Emory Report
November 9, 2009
Volume 62, Number 10


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November 9, 2009
Biology, chemistry net funds for new faculty

By Carol Clark

Emory’s biology and chemistry departments have each won highly competitive National Institutes of Health grants for new faculty. Funded by the American Recovery and Reinvestment Act (ARRA), the grants total about $1 million each and will enable the two departments to expand key initiatives, despite the tough economy.

“It’s important to get the word out that good things are happening, even during a recession,” says David Lynn, chair of chemistry.

“Receiving even one of these grants would be significant. Getting two shows that the sciences at Emory College are continuing to build on a national reputation,” says Ron Calabrese, Samuel C. Dobbs Professor of Biology.

Each grant will fund the salary of a faculty appointment and the start-up costs for their labs for two years.

Biology will use its award to hire a computational neuroscientist. The department already has one of the strongest groups of computational neuroscientists in the country, focused on the study of living neural networks through an interface with computer generated models. Much of the current work involves motor networks, and the department is particularly interested in expanding into sensory networks.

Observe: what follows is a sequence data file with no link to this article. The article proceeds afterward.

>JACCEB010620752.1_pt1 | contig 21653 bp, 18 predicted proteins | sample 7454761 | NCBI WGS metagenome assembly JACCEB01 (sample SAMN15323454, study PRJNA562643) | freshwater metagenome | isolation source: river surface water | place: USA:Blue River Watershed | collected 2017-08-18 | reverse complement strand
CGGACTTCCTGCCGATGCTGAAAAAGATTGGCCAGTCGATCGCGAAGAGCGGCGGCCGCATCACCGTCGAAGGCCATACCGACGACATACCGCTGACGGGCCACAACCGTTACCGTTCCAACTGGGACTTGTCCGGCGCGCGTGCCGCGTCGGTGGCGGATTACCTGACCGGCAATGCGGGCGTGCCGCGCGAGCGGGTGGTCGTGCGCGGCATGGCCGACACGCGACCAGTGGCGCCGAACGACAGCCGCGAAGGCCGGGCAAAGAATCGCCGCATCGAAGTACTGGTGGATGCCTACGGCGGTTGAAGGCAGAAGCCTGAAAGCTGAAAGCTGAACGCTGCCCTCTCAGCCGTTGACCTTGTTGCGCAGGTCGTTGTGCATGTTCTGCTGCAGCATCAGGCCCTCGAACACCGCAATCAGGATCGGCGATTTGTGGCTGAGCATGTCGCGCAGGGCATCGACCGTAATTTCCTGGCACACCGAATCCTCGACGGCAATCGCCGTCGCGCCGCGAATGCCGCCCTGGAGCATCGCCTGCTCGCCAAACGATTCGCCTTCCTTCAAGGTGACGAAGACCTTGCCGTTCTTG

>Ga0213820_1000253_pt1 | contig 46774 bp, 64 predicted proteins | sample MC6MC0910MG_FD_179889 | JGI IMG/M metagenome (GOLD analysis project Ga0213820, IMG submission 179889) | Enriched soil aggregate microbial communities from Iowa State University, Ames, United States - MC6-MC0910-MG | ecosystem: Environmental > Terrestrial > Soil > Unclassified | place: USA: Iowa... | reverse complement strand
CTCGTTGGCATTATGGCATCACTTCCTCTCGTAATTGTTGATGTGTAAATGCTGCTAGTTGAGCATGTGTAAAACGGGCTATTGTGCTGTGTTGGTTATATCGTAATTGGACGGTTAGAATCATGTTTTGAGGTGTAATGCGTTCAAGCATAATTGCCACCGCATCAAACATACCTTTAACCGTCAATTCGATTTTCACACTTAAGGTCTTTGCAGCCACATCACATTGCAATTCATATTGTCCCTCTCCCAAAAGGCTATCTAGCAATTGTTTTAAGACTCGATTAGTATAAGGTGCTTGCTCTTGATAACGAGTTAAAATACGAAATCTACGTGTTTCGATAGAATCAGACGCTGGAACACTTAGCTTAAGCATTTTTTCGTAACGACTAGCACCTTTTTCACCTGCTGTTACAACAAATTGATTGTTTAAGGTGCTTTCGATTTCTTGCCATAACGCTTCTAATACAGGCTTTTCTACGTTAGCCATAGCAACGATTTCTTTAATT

“This is a good time to hire, and with the grant funding we will be competitive with the best institutions for top talent,” Calabrese says.

Chemistry will seek a researcher who bridges disciplines in macromolecular design. “We want to build things anew, and further strengthen the connections between our drug discovery research, the Renewable Energy Center and the Center for Fundamental and Applied Molecular Evolution,” Lynn says.

“The increase in the number of students in the sciences during the past two years is staggering,” says Victor Corces, chair of biology. “We’re working hard to try and bring in more money, despite the economic downturn.” An intensive grant-writing effort by biology has also yielded a Grand Opportunity (GO) and a Challenge Project Grant, and more proposals are still out.